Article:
Just saw this article on test-tube-grown meat.
In five to 10 years, supermarkets might have some new products in the meat counter: packs of vat-grown meat that are cheaper to produce than livestock and have less impact on the environment.
According to a new economic analysis (.pdf) presented at this week's In Vitro Meat Symposium in Ås, Norway, meat grown in giant tanks known as bioreactors would cost between $5,200-$5,500 a ton (3,300 to 3,500 euros), which the analysis claims is cost competitive with European beef prices.
"To produce the meat we eat now, 75 to 95 percent of what we feed an animal is lost because of metabolism and inedible structures like skeleton or neurological tissue," Jason Matheny, a researcher at Johns Hopkins and co-founder of New Harvest, a nonprofit that promotes research on in vitro meat, told Wired.com. "With cultured meat, there's no body to support; you're only building the meat that eventually gets eaten."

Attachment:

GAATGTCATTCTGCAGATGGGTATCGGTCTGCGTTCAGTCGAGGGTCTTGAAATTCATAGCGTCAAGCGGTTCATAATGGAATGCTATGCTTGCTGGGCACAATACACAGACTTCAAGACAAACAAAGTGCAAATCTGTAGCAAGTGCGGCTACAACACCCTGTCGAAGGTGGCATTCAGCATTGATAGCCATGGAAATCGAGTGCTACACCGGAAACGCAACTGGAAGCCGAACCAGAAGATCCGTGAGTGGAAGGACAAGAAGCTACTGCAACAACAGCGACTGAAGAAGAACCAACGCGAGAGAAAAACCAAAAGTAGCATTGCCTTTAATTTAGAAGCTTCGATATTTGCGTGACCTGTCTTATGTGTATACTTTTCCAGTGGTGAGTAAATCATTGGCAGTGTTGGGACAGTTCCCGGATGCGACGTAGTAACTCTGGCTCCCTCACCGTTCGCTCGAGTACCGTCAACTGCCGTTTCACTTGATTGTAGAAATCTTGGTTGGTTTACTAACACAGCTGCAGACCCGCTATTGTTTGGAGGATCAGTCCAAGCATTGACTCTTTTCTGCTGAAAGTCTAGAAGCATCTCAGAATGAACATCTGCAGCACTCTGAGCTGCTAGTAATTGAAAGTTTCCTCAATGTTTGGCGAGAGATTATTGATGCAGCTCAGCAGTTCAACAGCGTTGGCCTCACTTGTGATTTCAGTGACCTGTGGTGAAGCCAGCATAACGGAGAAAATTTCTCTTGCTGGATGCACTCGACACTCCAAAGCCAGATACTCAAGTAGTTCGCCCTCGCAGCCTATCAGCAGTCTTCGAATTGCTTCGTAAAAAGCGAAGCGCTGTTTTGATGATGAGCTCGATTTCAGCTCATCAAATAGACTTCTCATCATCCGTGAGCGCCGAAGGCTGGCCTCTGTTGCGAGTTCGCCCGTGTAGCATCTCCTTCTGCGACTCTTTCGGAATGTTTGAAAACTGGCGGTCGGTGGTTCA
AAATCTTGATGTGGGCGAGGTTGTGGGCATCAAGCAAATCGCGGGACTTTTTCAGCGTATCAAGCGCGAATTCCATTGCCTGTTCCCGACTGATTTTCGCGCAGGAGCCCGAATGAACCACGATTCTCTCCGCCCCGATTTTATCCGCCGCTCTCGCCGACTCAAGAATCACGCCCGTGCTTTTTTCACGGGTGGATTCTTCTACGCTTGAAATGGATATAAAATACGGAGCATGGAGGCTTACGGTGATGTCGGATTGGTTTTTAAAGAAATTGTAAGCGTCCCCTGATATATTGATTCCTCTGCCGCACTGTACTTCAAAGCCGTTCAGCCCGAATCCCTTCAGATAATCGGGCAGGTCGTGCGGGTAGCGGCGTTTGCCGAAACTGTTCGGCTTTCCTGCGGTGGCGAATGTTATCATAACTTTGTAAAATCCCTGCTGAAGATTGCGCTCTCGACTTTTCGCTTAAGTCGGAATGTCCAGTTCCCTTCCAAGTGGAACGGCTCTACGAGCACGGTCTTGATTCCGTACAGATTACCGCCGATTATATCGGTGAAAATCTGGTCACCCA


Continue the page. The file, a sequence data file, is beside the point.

Researchers can currently grow small amounts of meat in the lab, and have even been able to get heart cells to beat in Petri dishes. Growing muscle cells on an industrial scale is the next step, scientists say.
I've eaten some weird things on this trip -- raw squid, boiled chicken feet, duck tongues, etc. -- but I don't think I would eat "vat grown meat".